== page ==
Anyway, I look forward to reading the Bar Council's official response.
- From Robert Lazar
It will be interesting to know the justification of the Bar Council then as to why KC Vohrah was given a waiver. If there is none then it should be revoked. I don't agree that that will amount to him being punished. It is the firm that that will be deprived. A consultant is nothing more than nomenclature. At the end of the day it is the individual rather than the label. We will not think the lesser of KC Vohrah if he was not to be described as a consultant.
On a different note I was rather peeved to note the following comment in Rocky Bru's article. "A close friend of the Tun told me that the former Lord President felt cheated, betrayed even. The Bar had no qualms about using the Lord President's name and person to champion its cause, but was not willing to help him in a matter that it has discretion to."
In the first place the "its cause" which must mean the pursuit of justice for all does not belong exclusively to the Bar. Secondly it was not Tun Salleh's personality that drove the Bar in 1988. If Rocky really wants to know, the Tun never really endeared himself as a friend of the Bar pre-1988 and neither did many of his actions and judgements. But it was the seat of justice and the institution that was attacked and it was that that the Bar rose to defend. We recognise that Tun Salleh personally did suffer but to say that the Bar made use of him is a gross insult to the Bar and a gross distortion of history. I am confident in saying that want motivates the Bar is the cause not the person.
- From Stephen Chang Beng Cheng
It has been conceded that the waiver for our learned friend Datuk K.C. Vohrah, whose record in service I hold dear, was the result of a statutory misinterpretation.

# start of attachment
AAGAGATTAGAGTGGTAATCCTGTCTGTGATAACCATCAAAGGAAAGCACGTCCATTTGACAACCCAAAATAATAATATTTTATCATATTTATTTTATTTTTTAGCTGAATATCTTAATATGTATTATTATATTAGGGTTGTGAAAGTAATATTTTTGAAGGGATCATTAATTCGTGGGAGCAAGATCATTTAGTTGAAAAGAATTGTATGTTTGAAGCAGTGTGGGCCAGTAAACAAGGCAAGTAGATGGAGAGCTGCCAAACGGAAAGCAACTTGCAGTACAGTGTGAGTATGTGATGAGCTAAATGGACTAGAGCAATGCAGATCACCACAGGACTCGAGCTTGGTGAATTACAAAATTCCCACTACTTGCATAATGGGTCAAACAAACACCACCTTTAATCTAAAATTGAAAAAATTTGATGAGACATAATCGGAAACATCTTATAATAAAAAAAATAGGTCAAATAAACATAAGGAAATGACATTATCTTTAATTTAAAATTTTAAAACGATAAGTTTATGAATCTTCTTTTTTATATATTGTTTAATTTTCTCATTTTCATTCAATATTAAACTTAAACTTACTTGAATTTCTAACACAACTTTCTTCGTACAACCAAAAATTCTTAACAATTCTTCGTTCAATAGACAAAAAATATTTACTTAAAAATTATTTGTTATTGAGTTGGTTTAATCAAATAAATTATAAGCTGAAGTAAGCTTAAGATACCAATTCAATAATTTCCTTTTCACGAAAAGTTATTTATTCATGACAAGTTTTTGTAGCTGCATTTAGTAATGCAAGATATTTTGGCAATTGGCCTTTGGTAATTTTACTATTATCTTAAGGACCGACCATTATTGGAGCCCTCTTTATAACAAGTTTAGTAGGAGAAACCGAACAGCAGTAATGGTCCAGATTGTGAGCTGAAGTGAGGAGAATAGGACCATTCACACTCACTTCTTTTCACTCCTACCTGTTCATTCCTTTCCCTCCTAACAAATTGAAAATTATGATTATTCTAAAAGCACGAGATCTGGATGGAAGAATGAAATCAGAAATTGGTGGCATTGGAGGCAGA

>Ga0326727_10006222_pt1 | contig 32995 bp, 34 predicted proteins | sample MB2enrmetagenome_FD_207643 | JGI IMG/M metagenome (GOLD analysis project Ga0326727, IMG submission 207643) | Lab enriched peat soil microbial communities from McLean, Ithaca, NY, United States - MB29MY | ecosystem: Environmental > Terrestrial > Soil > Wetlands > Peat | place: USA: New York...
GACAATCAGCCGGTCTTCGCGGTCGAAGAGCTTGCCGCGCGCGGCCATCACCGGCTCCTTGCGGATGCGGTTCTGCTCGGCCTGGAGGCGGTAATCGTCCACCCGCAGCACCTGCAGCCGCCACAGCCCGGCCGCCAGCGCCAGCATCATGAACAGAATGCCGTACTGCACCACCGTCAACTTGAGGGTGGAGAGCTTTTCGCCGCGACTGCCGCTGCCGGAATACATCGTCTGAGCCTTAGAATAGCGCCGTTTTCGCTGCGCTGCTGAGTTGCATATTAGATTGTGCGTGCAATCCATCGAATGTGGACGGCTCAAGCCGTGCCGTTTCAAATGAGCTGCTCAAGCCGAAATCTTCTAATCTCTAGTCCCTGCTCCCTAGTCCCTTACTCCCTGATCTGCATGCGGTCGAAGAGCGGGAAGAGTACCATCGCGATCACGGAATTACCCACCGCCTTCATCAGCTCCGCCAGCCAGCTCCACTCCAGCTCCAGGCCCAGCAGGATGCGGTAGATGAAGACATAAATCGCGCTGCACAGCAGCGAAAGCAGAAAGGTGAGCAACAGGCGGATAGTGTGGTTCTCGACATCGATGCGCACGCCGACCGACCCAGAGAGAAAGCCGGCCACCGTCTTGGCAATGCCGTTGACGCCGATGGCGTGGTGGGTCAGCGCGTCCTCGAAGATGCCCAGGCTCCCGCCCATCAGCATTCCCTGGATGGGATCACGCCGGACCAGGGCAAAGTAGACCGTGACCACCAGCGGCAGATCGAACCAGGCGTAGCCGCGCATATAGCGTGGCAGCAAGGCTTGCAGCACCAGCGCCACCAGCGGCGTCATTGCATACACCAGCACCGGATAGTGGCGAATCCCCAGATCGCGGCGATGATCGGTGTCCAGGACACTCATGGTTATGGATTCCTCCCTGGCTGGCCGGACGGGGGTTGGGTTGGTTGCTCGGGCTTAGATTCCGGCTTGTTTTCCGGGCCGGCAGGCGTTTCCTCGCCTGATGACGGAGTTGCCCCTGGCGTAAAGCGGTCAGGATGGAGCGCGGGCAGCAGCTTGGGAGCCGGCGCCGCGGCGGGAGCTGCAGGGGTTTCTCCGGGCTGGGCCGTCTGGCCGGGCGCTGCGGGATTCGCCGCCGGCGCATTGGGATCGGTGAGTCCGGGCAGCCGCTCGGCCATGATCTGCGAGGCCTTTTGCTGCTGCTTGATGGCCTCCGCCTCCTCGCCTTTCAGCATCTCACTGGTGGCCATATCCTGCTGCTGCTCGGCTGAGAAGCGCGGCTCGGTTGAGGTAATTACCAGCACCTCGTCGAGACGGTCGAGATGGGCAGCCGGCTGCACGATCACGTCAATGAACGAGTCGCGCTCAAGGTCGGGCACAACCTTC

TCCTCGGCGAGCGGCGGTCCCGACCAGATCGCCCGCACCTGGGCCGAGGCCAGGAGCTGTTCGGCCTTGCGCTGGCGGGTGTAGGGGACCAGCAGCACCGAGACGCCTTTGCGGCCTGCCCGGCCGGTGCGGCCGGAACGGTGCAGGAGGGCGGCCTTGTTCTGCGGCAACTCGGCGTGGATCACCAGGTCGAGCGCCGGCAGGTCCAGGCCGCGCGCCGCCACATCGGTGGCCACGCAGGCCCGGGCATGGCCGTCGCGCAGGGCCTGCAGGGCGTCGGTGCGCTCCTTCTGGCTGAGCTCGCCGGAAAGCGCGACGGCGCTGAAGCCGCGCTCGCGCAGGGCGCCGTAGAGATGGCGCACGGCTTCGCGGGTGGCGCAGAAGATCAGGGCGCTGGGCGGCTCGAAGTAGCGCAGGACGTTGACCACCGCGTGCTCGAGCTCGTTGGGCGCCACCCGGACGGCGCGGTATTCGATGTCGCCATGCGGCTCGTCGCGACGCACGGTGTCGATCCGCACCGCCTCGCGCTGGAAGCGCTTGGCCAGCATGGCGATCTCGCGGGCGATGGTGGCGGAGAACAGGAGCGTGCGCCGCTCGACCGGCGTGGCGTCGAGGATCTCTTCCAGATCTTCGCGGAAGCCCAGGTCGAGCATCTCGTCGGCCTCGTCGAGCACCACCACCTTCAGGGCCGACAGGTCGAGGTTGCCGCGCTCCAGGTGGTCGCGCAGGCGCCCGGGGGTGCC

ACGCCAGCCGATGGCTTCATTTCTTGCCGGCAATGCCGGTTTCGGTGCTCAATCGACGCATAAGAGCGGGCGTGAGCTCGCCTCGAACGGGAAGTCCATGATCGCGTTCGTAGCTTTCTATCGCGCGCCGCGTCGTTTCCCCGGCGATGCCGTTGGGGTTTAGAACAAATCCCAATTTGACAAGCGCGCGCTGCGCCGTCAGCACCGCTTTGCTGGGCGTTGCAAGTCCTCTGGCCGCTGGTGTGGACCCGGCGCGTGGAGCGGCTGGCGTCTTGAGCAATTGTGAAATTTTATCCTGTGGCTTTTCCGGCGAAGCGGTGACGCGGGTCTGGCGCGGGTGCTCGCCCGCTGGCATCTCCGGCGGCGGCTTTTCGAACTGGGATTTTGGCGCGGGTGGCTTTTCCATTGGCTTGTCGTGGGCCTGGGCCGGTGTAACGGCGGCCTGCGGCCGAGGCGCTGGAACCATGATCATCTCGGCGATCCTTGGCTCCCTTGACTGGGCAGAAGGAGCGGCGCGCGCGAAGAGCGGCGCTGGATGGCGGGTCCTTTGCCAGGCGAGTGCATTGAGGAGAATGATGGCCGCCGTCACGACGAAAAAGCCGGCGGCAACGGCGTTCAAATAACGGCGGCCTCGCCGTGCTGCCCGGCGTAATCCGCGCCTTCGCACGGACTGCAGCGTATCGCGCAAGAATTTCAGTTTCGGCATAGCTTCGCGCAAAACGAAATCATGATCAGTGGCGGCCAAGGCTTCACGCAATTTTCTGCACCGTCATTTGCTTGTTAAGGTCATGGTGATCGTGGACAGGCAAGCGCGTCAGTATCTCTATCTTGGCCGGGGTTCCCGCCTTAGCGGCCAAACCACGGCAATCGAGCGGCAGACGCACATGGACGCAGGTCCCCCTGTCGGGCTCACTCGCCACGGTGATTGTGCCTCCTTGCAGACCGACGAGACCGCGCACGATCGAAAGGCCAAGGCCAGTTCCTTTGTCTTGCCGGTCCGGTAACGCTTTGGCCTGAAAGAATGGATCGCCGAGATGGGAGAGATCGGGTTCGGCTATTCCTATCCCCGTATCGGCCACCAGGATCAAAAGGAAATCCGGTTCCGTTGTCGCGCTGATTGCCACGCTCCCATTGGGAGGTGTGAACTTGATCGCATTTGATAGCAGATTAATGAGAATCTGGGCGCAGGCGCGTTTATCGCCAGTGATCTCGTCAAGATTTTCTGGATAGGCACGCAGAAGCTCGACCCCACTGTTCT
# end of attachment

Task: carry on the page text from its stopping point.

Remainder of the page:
If that is right, then it stands on its own facts and can no longer be cited, let alone applied, to the instant case.
What must come shining through is that the Malaysian Bar's position on the judicial crisis of Aug 8, 1988 - the day when Tun Salleh Abas was disgracefully removed as President of the Supreme Court - transcends the personalities involved.
In other words, whoever were the heads of the contending Executive and Judiciary were irrelevant. What was manifestly material was that the episode robbed this country of its judicial independence. We were robbed of our collective innocence.
With respect, can I question why the particular firm is so interested in making the Tun a consultant when he is already 80 years old? It just does not compute with what the Tun has been quoted as saying in the April 17 dinner for the traumatised Judges.
The Tun, whose total number of years on the Bench and Bar is less than 20, had told the diners that he was more interested in farming and talking to the trees.
My aforesaid comments do not militate against my consistent empathy for Tun Salleh Abas and all the traumatised Judges.
I recall with pride that I did support the "salute the six" campaign at that time, although I was not in the legal profession then.
Indeed, I had very much earlier written to the Tun on the matter. I believe the firm has that letter on file.